SALEM, Ohio — Farmers and farm organizations who are counting on new trade deals to help boost demand for U.S. commodities are a lot closer to having that happen.
On May 22, the U.S. Senate approved legislation in a 62-37 vote that would grant the president “trade promotion authority” — and sources say the House could vote on the same legislation by early June.
Trade promotion authority would allow the president to negotiate with other nations in a more deliberate, more business-like way. Congress would still have to vote on any trade deals the president might approve — but the additional negotiating power would make U.S. trade proposals more competitive.
According to the National Pork Producers Council, which supports the deal, Congress has granted promotion authority to every president since 1974. The most recent, similar law, expired in 2007.
Ron Prestage, NPPC president, said TPA is “imperative for finalizing free trade agreements that boost U.S. exports and create U.S. jobs.”
The U.S. is currently engaged in some major trade negotiations, including The Trans-Pacific Partnership, which could mean new market opportunity in places like Japan.
U.S. Secretary of Agriculture Tom Vilsack said the U.S. needs to advance its trade policy if it wants to compete globally.
“Our farmers and ranchers face exorbitant tariffs and other barriers in important foreign markets, and if we do not act to maintain and gain market share in these places, our competitors will,” Vilsack said in a released statement. “U.S. agriculture’s interests are best served by ensuring America is at the table with strong negotiating authority,”
One of the key features of TPA, often called “fast-track,” is that it strips the ability of Congress to amend trade deals.
However, this is also the goal of TPA, because by limiting Congress to an up or down vote of a particular trade deal, it helps the U.S. make final offers with other nations. If Congress feels those offers are unacceptable, members can still vote them down.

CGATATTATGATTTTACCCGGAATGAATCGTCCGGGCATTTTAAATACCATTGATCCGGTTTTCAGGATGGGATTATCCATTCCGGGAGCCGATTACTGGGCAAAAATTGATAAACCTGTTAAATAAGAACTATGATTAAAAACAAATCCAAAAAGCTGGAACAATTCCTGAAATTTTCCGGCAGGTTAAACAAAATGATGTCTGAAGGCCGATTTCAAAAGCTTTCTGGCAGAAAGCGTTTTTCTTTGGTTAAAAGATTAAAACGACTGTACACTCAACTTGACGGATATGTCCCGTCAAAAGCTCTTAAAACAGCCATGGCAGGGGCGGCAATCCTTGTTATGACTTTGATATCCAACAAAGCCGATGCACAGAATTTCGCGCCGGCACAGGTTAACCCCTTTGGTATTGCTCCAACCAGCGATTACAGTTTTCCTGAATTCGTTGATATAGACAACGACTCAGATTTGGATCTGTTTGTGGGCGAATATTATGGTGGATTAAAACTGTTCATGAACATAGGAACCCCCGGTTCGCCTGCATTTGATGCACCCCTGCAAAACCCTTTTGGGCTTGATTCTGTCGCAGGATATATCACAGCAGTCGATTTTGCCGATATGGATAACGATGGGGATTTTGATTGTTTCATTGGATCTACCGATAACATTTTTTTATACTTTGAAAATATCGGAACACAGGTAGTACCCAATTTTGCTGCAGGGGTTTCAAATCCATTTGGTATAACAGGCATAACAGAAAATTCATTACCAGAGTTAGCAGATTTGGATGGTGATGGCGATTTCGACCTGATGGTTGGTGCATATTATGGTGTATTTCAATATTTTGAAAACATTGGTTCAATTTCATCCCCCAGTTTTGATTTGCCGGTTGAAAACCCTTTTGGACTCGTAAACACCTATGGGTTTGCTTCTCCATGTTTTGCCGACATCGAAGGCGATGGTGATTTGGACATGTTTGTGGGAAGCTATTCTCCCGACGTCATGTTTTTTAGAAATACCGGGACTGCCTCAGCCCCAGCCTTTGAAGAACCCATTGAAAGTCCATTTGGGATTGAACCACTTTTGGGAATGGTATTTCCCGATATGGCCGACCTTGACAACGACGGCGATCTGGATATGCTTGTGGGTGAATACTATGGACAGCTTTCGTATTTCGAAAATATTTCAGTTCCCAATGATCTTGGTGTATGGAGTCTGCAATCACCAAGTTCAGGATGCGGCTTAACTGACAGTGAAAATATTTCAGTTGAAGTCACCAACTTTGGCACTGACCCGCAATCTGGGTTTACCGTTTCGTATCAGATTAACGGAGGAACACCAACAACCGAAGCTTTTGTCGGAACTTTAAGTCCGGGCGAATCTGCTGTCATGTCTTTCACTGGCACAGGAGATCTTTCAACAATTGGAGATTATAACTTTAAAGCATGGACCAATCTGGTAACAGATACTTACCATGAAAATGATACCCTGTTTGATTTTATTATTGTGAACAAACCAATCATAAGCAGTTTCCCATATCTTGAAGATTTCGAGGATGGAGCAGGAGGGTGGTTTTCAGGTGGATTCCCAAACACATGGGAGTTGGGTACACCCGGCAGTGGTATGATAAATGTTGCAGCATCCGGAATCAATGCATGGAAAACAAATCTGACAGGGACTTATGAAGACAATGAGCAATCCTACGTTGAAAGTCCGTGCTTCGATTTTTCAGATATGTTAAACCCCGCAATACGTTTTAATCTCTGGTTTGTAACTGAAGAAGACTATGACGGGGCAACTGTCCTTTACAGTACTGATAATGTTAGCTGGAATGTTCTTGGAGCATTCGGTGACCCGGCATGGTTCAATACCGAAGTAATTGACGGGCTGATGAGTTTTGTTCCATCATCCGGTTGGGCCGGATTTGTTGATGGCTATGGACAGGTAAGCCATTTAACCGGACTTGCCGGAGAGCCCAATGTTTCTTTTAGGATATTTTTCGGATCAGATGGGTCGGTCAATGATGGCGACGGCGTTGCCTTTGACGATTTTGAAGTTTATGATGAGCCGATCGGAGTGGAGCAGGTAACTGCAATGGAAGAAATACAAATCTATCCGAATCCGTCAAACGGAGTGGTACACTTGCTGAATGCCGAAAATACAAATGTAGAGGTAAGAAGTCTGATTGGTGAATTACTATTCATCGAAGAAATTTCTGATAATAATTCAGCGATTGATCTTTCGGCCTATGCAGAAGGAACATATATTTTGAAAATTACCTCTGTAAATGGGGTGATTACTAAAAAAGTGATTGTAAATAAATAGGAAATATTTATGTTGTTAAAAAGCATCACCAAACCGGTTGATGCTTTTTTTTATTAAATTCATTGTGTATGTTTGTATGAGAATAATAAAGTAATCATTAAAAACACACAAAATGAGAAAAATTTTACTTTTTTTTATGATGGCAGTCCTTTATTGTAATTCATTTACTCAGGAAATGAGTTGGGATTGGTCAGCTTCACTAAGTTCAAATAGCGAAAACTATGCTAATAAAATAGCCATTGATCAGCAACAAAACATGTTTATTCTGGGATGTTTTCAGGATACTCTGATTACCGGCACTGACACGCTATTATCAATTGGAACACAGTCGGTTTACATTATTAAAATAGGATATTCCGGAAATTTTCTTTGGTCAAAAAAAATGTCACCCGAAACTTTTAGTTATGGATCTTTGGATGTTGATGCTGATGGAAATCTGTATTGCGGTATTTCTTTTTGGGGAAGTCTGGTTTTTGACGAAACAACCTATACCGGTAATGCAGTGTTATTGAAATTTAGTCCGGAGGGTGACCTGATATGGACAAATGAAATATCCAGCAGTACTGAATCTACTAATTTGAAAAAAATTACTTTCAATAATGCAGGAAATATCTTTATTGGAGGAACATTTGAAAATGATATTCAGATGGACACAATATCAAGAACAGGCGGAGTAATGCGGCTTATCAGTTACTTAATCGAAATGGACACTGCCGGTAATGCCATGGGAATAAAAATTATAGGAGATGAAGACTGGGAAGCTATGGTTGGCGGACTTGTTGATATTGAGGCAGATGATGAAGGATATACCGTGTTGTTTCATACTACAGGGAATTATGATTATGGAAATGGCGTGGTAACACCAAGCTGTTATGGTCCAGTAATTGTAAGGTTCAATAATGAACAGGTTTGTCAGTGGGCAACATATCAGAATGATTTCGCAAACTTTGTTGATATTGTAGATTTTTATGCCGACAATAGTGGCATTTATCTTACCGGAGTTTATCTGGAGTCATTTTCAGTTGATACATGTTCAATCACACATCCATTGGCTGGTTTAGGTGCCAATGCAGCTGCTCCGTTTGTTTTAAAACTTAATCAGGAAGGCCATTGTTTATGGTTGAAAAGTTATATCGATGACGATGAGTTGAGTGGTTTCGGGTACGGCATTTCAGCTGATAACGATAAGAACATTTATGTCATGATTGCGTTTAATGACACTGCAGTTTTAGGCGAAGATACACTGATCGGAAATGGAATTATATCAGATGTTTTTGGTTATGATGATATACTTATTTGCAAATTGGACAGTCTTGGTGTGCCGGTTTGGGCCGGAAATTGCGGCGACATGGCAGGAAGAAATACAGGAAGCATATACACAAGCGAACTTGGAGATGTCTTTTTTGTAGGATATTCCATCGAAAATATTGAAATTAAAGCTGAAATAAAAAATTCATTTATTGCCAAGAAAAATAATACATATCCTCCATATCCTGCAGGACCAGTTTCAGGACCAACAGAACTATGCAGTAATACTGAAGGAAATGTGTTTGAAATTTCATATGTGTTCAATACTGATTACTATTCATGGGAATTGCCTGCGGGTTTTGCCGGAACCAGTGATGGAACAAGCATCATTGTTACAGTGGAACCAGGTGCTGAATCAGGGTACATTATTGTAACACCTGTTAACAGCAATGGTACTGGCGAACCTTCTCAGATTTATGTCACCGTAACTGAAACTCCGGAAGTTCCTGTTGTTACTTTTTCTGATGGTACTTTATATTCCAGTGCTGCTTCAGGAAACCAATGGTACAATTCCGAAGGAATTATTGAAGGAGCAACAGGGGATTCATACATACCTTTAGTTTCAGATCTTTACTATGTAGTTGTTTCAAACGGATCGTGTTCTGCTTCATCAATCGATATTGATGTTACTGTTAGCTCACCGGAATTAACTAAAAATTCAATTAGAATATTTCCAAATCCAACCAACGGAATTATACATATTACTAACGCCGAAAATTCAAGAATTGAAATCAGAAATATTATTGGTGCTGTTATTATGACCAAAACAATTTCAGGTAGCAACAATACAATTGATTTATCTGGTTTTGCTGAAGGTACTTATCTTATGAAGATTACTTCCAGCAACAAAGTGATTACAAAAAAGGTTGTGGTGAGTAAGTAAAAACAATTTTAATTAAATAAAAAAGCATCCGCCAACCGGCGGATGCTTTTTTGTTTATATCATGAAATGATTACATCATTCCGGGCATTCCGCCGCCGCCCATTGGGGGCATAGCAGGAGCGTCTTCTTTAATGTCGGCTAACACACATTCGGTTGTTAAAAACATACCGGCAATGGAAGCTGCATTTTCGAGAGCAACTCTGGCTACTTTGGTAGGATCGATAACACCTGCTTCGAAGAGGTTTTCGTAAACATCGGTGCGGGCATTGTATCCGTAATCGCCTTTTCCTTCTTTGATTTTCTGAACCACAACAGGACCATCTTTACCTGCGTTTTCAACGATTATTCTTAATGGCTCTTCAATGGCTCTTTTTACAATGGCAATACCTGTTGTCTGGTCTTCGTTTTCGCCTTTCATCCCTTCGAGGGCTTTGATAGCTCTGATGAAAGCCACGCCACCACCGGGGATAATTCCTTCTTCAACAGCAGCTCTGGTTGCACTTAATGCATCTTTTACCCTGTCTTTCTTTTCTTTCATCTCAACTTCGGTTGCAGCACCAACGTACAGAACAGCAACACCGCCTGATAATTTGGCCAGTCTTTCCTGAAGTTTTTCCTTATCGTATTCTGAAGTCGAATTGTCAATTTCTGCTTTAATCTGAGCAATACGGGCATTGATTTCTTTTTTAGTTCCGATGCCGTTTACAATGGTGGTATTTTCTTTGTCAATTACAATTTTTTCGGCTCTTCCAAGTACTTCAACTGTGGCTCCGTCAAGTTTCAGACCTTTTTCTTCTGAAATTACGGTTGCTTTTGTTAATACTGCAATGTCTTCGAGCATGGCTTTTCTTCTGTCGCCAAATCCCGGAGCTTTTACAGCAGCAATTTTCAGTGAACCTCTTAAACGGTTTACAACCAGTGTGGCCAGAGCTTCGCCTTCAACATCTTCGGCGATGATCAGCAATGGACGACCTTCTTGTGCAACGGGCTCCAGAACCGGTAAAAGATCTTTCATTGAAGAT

According to NPPC, the U.S. exported more than $6.6 billion of pork last year, mostly because of Free Trade Agreements. According to USDA, last year’s total ag exports were more than $150 billion, which supported approximately 1 million U.S. jobs.
“Trade helps create good-paying American jobs, so it’s good news that the Senate has put us one step closer to eliminating trade barriers,” said U.S. House Speaker John Boehner, in a released statement. “These reforms have the support of farmers, manufacturers, small business owners, and Americans from all walks of life, and it’s not hard to figure out why.”
Boehner vowed to take up the measure, but just as there was in the Senate, there will still be some convincing to do in the House.
Opponents argue that trade deals cost the U.S. jobs, especially in manufacturing, and that they hurt labor unions.
U.S. Sen. Sherrod Brown, D-Cleveland, voted against the trade deal, citing concerns that previous trade agreements have “offered big promises, but have produced bad results.”
He’s concerned about products that would be coming into the U.S., as a result of trade, and how that could impact U.S. manufacturing jobs, and currency.
But according to President Obama, who supports the Senate’s action, the legislation “includes strong standards” that will advance workers’ rights and protect the environment, while including new measures to address the issue of unfair currency.
The president, in a statement, also said the deal includes an “important extension” of Trade Adjustment Assistance, a federal program which helps American workers who may be displaced as the result of foreign trade agreements.
The Senate’s action was supported by the National Corn Growers Association, American Farm Bureau Federation, the Produce Marketing Association, and about 70 other farm organizations.
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